Evidence of elusive low-frequency gravitational waves has been revealed by a European team of scientists studying data collected over two decades.
The results, which include analysis carried out by astronomers at the University of Birmingham and Manchester, are published today in Astronomy and Astrophysics.
Ultra-low frequency gravitational waves carry information about some of the best kept secrets of the Universe including the formation of binary systems of super-massive black holes and events that may have taken place when the Universe was in its infancy, just a few seconds old.
Scientists from the European Pulsar Timing Array, in collaboration with Indo-Japanese astronomers from the Indian Pulsar Timing Array have been searching for these signals using six of the world’s most powerful radio telescopes. The telescopes monitor radio signals from rotating neutron stars, called pulsars.
By harnessing the combined power of 25 of these pulsars, the team have been able to form a galactic sized gravitational-wave detector which measures the exact arrival time of the radio signals from pulsars. As the signals travel through space and time, the presence of gravitational waves affects their path, creating characteristic irregularities.
The analysis of this unprecedented data set has revealed irregularities which are consistent with the effect produced by gravitational waves at ultra-low frequency, waves that oscillate with periods between one and ten years.
Professor Alberto Vecchio, of the University of Birmingham’s Institute for Gravitational Wave Astronomy, comments: “The results presented today mark the beginning of a radically new journey into the Universe to unveil some of its mysteries. Our analysis reveals a common signal which has been persistent throughout the many years of monitoring these pulsars, as if these cosmic clocks are pitching and rolling in the waves of space time.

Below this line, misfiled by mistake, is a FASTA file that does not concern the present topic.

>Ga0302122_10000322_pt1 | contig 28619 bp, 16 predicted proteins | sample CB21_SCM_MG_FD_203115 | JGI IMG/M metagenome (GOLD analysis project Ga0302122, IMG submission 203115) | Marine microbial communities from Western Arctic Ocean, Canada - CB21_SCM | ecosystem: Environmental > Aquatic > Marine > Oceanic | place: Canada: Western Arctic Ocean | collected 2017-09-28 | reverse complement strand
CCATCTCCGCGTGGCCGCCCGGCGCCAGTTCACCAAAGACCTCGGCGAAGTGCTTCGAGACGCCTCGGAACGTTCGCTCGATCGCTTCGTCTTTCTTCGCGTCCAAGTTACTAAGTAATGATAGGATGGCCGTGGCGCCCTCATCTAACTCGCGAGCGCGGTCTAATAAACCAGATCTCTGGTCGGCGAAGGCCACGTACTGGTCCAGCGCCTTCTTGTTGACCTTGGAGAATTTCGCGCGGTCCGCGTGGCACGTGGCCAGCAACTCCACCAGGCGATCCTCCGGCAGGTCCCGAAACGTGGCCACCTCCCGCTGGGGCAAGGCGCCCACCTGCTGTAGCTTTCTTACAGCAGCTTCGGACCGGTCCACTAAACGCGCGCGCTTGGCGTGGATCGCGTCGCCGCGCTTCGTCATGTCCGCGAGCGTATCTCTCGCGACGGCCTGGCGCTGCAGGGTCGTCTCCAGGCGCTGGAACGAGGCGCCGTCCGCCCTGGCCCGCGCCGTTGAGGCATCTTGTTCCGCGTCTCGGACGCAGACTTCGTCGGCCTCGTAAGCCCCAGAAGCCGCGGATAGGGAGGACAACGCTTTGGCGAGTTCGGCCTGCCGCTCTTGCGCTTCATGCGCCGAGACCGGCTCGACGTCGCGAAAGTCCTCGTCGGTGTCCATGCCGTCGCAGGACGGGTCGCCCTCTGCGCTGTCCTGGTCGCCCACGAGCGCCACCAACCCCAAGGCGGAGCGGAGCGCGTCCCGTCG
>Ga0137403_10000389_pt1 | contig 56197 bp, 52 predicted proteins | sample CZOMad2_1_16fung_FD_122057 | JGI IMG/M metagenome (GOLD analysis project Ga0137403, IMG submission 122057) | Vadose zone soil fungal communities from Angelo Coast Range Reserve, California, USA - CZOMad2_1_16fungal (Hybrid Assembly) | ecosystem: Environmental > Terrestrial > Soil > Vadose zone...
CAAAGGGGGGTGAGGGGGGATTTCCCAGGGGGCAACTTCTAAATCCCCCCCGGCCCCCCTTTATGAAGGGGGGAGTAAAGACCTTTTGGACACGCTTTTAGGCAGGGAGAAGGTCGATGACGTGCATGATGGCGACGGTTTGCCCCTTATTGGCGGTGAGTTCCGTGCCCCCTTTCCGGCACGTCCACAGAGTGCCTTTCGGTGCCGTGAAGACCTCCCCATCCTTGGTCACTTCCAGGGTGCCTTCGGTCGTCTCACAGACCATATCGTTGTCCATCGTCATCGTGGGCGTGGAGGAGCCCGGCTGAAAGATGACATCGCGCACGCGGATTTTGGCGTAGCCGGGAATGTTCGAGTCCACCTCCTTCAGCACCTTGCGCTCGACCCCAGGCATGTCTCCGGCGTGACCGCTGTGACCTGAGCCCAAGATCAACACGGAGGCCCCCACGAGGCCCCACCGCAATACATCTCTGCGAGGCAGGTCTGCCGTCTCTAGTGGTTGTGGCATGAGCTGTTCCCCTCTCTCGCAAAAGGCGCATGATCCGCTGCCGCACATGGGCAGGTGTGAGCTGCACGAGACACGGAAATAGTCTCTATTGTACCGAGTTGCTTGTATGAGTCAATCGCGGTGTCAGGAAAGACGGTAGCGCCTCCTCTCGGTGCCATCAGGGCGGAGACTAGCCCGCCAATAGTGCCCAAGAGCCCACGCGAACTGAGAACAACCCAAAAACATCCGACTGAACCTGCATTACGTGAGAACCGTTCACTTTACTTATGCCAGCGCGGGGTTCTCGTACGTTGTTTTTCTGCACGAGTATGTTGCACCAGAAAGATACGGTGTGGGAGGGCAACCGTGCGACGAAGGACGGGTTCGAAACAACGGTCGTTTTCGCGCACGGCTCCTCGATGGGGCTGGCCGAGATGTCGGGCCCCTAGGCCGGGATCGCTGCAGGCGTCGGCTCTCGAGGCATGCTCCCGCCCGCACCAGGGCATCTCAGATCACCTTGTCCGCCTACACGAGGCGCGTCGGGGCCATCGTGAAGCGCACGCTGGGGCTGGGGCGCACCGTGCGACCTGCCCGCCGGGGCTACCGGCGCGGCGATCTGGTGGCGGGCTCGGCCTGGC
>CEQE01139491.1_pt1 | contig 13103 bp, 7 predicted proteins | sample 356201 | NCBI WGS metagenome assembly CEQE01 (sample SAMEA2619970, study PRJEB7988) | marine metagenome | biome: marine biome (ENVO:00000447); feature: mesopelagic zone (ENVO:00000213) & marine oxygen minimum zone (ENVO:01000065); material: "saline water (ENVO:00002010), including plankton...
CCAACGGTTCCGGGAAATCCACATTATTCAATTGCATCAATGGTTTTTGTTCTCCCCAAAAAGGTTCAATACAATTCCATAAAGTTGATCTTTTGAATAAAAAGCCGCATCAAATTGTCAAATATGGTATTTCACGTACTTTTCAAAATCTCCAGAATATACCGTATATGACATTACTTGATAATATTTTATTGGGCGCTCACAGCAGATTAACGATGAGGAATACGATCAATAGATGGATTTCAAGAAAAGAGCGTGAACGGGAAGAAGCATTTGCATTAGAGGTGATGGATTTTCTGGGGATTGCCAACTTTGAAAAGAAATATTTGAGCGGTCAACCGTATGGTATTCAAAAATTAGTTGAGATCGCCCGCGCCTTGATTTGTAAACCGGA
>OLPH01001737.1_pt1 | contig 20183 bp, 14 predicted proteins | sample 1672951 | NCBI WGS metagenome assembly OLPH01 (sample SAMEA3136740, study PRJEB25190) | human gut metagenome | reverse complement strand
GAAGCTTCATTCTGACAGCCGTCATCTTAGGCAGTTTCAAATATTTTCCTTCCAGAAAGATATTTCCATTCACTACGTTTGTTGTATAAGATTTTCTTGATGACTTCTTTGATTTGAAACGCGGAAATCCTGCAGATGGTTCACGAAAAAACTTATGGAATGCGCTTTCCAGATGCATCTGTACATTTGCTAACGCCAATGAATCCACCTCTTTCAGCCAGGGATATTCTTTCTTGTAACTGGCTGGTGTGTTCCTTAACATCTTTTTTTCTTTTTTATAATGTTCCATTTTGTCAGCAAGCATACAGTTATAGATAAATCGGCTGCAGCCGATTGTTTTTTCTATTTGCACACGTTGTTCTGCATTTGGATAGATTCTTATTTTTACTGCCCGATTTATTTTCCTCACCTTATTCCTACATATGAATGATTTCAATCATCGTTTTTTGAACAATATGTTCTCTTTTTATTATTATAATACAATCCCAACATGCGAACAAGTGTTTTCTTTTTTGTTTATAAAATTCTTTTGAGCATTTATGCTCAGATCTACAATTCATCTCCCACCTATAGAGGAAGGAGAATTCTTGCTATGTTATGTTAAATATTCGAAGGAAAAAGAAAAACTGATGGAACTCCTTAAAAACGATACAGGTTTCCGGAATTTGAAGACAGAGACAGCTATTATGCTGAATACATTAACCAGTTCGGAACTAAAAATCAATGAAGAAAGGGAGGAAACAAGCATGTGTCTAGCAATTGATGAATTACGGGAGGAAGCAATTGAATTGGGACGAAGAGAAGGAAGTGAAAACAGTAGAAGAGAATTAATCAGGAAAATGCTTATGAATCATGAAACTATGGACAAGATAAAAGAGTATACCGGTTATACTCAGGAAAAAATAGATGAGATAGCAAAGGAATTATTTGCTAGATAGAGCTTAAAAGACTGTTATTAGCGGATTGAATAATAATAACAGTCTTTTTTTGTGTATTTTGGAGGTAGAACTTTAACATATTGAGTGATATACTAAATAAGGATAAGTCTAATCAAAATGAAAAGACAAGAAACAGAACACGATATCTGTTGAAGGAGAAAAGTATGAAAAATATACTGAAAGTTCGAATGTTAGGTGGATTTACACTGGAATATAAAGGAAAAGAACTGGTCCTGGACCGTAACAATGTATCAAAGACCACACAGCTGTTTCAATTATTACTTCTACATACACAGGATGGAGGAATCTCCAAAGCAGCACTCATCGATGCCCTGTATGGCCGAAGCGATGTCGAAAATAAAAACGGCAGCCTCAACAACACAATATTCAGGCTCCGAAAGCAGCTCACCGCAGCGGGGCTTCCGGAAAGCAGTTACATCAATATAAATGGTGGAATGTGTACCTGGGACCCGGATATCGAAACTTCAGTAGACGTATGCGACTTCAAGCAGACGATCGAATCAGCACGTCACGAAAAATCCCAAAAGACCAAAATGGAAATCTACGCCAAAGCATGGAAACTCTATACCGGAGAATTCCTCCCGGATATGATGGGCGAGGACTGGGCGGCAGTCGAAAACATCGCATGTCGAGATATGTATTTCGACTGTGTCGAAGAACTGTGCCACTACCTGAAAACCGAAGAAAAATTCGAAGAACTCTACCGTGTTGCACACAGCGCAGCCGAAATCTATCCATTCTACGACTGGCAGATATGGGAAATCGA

“Although we are not able yet to confirm definitively the presence of ultra-low frequency gravitational waves, the presence of this common signal across all the pulsars in the array is consistent with what astrophysicists expect.”
The European Pulsar Timing Array (EPTA) has combined the observations of 25 millisecond pulsars, spanning over 25 years of regular observations taken with five of the largest radio telescopes in Europe: the Lovell Telescope of the Jodrell Bank Observatory in the UK, the 100-m Effelsberg Radio in Germany, the Nancay Radio Telescope in France, the Sardinia Radio Telescope in Italy and the Westerbork Radio Synthesis Telescope in the Netherlands. To complement this data set, also 10 years of data acquired at the Giant Metrewave Radio Telescope by the Indian Pulsar Timing Array have been included in the analysis.
Dr Paul Brook, a post-doctoral researcher at the University of Birmingham’s Institute for Gravitational Wave Astronomy, who has been heavily involved in the analysis of the EPTA data, says: “It’s taken the EPTA 25 years of incredibly meticulous pulsar observations to finally see some evidence of the gravitational wave background. Though predicted by his general theory of relativity, the fact that Einstein thought gravitational waves were too quiet to ever be observed conveys the magnitude of the undertaking.“
The results from the EPTA are also consistent with the results of analyses using data sets collected at different radio telescope monitoring other pulsars by the Australian (PPTA), North-American (NANOGrav) and Chinese pulsar timing array collaborations that are also released today.
The gold-standard in physics to claim the detection of a new phenomenon is that the result of the experiment has a probability of less than one time in a million of occurring by chance. The results reported by EPTA do not yet meet this gold-standard, but work is already in progress to combine data sets from the four collaborations – EPTA, InPTA, PPTA and NANOGrav – under the auspices of the International Pulsar Timing Array to create an array consisting of over 100 pulsars.
This combined effort may allow this goal to be reached soon. “This new journey has just begun,” says Prof Vecchio. ”Listening to the gravitational broadcast of the Universe with even better telescopes monitoring a growing number of pulsars will surely reveal many surprises in the future.”
Featured picture: Gravitational waves by supermassive black holes.
Credit: Danielle Futselaar, MPIfR